• 47. Khirjain is the dual form of khirj. According to Majma’ al-Bahrain, it is a sack with two straps. Later, we shall see the report by Ibn al-Jawzi in Tadhkirat al-Khawass (pg.251) that when the Imam (as) addressed his opponents on the day of ‘Ashura’ and appealed to them that they were the ones to write to him, they responded saying: “We do not know what you are saying.” So Hurr said: “Indeed -by Allah- we had written to you and we are the ones who invited you to come [to our city]. May Allah eliminate falsefood and its followers! By Allah, I shall not prefer this world over the hereafter.” He then stroke his horse and joined the camp of al-Husayn (as).
  • 48. See also Maqatil al-Talibiyyin (pg.74; Najaf edition) of Abu al-Faraj al-Isfahani, who narrated it from Abu Mikhnaf.
  • 49. Here comes to an end what al-Tabari reported from Hisham to fill up the missing link in Abu Mikhnaf’s report. See also: al-Irshad (pg.225) and Tadhkirat al-Khawass (pg.232).
  • 50. According to Mu’jam al-Buldan, this point is situated between Waqisah and ‘Udhaib al-Hajanat.
  • 51. The legal punishment prescribed by the Shari’ah. [Editor]
  • 52. Qur’an, 48:10.
  • 53. Al-Tabari (5:403): “Abu Mikhnaf says: ‘[I narrate] from ‘Uqbah bin Abi al-‘Ayzar…”
  • 54. Both Ibn al-Athir in al-Kamil and al-Mufid in al-Irshad have narrated these verses but with the following addition: “If I live, I will do so without regret and if I die, I shall not be blamed, suffices you as humiliation that you live while your nose is rubbed onto the ground.”
  • 55. Gramatically ‘udhaib is a diminutive noun of ‘adhib. ‘Udhaib al-Hijanat was a valley owned by the Banu Tamim situated on the border of Iraq (al-sawad). A military base of the Persians was [also] situated in the area. It is six miles from al-Qadisiyyah. The horses of Nu’man, king of Hirah, used to graze there, thus the area came to be known as ‘Udhaib al-Hijanat as al-hijanat is the plural of al-hajin meaning an animal with mixed blood (i.e. a hybrid).
  • 56. Al-Tabari (5:446): “They were probably Jabir bin al-Harith al-Salmani, ‘Umar bin Khalid al-Saidawi and Sa’d, the servant of al-Saidawi, about whom Abu Mikhnaf says that they fought together in the beginning of the battle and were killed at one place.”
  • 57. Qur’an, 33:23.
  • 58. Al-Tabari (5:403): “Abu Mikhnaf says: ‘… and ‘Uqbah bin Abi ‘Ayzar has reported that…” See also al-Irshad (pg.225; Najaf edition).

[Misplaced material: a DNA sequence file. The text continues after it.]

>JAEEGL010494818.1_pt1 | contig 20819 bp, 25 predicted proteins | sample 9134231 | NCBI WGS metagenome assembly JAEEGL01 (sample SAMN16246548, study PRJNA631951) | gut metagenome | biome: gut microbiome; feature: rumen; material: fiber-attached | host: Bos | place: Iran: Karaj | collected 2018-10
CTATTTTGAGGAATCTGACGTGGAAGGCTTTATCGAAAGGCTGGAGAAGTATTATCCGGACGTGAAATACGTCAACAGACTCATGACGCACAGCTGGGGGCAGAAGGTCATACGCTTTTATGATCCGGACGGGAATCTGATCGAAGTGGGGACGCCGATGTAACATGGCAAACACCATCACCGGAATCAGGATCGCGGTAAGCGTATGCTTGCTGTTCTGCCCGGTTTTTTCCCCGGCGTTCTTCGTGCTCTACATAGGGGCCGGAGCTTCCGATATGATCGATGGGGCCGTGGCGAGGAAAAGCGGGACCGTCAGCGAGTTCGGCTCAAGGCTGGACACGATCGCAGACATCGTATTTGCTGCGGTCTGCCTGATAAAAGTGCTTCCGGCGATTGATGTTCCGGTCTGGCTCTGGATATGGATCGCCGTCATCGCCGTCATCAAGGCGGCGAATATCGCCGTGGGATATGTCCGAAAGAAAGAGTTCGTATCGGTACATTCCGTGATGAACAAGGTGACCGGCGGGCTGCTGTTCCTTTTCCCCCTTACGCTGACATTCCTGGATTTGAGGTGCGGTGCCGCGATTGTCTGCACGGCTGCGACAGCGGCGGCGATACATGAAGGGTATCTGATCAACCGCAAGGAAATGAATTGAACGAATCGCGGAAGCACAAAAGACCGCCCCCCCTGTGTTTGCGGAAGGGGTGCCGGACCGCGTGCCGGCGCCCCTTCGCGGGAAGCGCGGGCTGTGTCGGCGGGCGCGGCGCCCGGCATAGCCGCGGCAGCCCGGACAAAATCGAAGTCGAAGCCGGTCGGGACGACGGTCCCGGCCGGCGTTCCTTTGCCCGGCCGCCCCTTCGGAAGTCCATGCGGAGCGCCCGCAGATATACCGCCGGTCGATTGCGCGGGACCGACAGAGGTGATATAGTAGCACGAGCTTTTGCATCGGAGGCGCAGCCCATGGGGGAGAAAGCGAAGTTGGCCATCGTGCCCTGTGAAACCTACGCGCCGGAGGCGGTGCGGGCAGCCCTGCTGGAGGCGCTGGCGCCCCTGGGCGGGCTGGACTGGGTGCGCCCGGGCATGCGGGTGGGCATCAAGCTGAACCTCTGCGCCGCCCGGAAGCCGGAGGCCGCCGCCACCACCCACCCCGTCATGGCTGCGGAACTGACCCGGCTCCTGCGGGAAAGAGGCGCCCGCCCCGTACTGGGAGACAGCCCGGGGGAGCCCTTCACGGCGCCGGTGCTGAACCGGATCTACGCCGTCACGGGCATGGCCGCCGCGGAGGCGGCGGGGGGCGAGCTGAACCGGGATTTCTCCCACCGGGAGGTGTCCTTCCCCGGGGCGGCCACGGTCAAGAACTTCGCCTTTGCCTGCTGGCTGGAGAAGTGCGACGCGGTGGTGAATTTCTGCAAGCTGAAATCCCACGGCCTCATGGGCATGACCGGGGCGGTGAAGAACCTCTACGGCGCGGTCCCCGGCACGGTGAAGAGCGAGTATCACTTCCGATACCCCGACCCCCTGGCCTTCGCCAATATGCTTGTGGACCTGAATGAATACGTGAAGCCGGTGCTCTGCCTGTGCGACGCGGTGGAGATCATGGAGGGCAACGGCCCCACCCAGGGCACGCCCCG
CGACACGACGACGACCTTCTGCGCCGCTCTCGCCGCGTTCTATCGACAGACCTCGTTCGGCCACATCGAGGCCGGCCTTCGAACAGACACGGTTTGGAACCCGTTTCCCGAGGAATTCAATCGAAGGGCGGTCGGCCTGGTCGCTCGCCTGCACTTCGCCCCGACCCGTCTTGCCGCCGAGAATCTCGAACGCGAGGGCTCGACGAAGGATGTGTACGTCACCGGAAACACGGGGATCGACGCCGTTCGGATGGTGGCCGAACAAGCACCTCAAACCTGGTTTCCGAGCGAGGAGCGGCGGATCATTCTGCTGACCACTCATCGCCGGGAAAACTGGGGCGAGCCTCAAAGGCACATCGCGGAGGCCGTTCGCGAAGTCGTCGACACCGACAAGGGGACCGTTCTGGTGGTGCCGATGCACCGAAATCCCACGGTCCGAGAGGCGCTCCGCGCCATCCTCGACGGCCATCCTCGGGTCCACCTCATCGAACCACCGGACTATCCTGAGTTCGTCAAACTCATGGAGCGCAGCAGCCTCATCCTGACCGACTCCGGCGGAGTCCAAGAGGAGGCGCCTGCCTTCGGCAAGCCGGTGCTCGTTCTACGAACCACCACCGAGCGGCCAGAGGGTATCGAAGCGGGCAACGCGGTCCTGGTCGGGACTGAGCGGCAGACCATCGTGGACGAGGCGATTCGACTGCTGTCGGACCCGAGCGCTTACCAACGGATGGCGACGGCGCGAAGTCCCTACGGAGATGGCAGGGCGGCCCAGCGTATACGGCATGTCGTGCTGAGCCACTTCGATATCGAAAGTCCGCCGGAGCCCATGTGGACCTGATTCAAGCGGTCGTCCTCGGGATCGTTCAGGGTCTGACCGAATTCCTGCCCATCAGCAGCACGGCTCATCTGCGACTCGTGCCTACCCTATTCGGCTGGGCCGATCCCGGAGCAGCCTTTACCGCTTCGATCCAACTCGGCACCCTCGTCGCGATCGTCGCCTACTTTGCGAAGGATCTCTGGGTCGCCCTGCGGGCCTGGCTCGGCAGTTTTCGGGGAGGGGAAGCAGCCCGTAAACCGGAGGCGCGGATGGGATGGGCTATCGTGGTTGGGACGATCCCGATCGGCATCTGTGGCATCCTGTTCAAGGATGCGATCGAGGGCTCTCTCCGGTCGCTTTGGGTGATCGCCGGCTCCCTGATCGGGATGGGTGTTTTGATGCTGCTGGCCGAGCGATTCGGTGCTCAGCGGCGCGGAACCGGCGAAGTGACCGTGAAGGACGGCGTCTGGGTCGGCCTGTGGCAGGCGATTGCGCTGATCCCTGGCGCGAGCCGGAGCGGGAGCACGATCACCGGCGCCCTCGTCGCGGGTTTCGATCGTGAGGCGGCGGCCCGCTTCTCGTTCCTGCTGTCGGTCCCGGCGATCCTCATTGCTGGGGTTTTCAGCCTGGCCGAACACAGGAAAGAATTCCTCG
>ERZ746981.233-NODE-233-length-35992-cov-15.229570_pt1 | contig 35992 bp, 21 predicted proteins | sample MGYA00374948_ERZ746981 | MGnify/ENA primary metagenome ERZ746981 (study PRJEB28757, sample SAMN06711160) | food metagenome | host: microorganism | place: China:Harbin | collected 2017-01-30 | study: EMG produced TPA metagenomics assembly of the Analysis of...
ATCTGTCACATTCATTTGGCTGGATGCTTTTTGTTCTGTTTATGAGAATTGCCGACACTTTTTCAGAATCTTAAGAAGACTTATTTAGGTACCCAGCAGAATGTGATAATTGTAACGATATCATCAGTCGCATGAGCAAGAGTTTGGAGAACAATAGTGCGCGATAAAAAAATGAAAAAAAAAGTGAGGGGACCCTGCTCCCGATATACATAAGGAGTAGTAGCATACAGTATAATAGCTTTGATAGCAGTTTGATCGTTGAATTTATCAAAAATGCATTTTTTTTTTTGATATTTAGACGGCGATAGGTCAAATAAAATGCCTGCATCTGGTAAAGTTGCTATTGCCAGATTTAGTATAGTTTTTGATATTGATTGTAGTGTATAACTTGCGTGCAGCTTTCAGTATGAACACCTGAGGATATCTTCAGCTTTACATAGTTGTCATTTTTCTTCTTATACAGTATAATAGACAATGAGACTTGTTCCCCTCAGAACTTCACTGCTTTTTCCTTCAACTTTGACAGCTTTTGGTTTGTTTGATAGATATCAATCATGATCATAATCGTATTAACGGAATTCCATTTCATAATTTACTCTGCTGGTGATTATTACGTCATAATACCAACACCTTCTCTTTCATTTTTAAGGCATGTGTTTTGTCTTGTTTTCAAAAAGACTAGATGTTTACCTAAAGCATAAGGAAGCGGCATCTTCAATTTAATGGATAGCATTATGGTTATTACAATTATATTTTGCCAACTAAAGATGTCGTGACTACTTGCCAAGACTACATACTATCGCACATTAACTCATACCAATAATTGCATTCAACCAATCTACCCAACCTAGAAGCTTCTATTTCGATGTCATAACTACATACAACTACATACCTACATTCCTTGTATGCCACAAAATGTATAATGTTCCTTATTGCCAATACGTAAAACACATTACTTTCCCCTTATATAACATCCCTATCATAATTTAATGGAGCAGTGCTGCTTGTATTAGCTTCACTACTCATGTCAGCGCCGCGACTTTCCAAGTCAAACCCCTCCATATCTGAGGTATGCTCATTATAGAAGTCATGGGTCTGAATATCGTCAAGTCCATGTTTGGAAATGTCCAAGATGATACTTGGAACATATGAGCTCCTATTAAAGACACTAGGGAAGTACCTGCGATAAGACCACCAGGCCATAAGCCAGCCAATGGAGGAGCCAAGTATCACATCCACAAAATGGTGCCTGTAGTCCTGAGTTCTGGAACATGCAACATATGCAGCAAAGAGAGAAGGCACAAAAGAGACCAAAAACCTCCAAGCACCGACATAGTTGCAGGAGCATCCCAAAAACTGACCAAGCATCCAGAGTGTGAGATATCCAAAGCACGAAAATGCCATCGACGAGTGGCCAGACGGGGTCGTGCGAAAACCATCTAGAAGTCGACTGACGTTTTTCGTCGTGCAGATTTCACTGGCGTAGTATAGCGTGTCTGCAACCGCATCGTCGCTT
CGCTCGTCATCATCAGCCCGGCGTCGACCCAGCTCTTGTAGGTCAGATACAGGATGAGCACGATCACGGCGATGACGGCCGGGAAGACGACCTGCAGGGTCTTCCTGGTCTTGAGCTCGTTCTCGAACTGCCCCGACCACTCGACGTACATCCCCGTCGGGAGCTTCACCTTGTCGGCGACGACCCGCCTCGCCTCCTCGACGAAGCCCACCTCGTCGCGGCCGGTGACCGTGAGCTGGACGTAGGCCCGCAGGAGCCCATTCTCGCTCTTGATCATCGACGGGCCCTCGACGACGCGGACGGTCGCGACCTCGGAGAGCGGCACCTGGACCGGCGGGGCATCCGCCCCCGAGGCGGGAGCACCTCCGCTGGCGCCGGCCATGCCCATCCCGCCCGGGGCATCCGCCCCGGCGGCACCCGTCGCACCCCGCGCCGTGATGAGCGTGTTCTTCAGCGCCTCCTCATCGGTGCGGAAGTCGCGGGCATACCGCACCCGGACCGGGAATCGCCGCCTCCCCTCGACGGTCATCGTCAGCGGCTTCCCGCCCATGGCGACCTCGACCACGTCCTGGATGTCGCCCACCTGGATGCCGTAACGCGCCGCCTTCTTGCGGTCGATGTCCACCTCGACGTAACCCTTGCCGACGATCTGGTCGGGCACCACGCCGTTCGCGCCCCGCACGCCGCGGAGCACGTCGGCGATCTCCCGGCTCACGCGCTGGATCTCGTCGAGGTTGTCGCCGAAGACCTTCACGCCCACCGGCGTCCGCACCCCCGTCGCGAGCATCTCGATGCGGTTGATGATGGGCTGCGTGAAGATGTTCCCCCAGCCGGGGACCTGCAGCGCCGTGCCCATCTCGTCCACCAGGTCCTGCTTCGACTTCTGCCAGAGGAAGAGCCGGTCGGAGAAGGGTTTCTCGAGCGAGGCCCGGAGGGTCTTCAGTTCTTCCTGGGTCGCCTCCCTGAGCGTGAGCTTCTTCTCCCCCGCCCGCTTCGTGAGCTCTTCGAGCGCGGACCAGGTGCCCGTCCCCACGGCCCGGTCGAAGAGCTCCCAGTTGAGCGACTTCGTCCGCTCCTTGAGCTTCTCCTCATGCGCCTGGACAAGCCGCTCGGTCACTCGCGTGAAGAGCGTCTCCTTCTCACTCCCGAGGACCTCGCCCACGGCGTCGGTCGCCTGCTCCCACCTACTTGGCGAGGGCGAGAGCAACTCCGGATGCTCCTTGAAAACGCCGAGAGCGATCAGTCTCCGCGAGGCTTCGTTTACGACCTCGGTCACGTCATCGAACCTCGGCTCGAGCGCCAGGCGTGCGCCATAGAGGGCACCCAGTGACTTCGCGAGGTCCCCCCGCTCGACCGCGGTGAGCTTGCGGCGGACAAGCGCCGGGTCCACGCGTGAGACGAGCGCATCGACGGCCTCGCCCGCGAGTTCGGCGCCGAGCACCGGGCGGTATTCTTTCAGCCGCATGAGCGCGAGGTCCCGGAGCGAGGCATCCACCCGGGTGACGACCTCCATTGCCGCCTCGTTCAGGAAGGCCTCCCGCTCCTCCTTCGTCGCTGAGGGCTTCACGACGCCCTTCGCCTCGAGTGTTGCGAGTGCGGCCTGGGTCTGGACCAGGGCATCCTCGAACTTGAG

• 59. Aja’ is a noun and its grammatical form is fa-‘a-l. It is the name of a person after who the hill of Tay’ has been named. It is situated in the west of this area and on the left of the hill of Sumaira’.
  • 60. Qurayyah is the diminutive noun of qaryah. It is one of the areas in Tay’.
  • 61. Al-Tabari (5:406): “Abu Mikhnaf reports: ‘Jamil bin Murid related to me from Tirimmah that…” The complete report is as follows: [Tirimmah said to al-Husayn (as):] “I have prepared some provision for my family from Kufah and I am carrying their expenditure with me. So I am going to leave the things with them and then I will proceed towards you, if Allah wills. If I happened to join you, then I shall be –by Allah- among your helpers.” Al-Husayn (as) said: “If you are determined to do so then hasten! May Allah shower his mercy on you.” [Tirimmah] says: “When I reached my family I gave them what was of help to them and made my will and informed them of my intentions. Then I set out [to join al-Husayn], but when I neared ‘Udhaib al-Hijanat’, Sama’ah bin Badr approached me and gave me the news of his martyrdom, and so I returned.”
  • 62. According to Mu’jam al-Buldan, this point is situated between Qurayyat, Qutqutanah and ‘Ain al-Tamr.
  • 63. Al-Tabari (5:407): “Abu Mikhnaf reports…”
  • 64. His biography will follow towards the end of this book.
  • 65. Al-Tabari (5:407): “Abu Mikhnaf says: ‘Mujalid bin Sa’id narrated to me from ‘Amir al-Sha’bi that…” See also al-Irshad (pg.226).
  • 66. Nainawa was a village on the bank of the Euphrates which was inhabited until the end of the 2nd century H.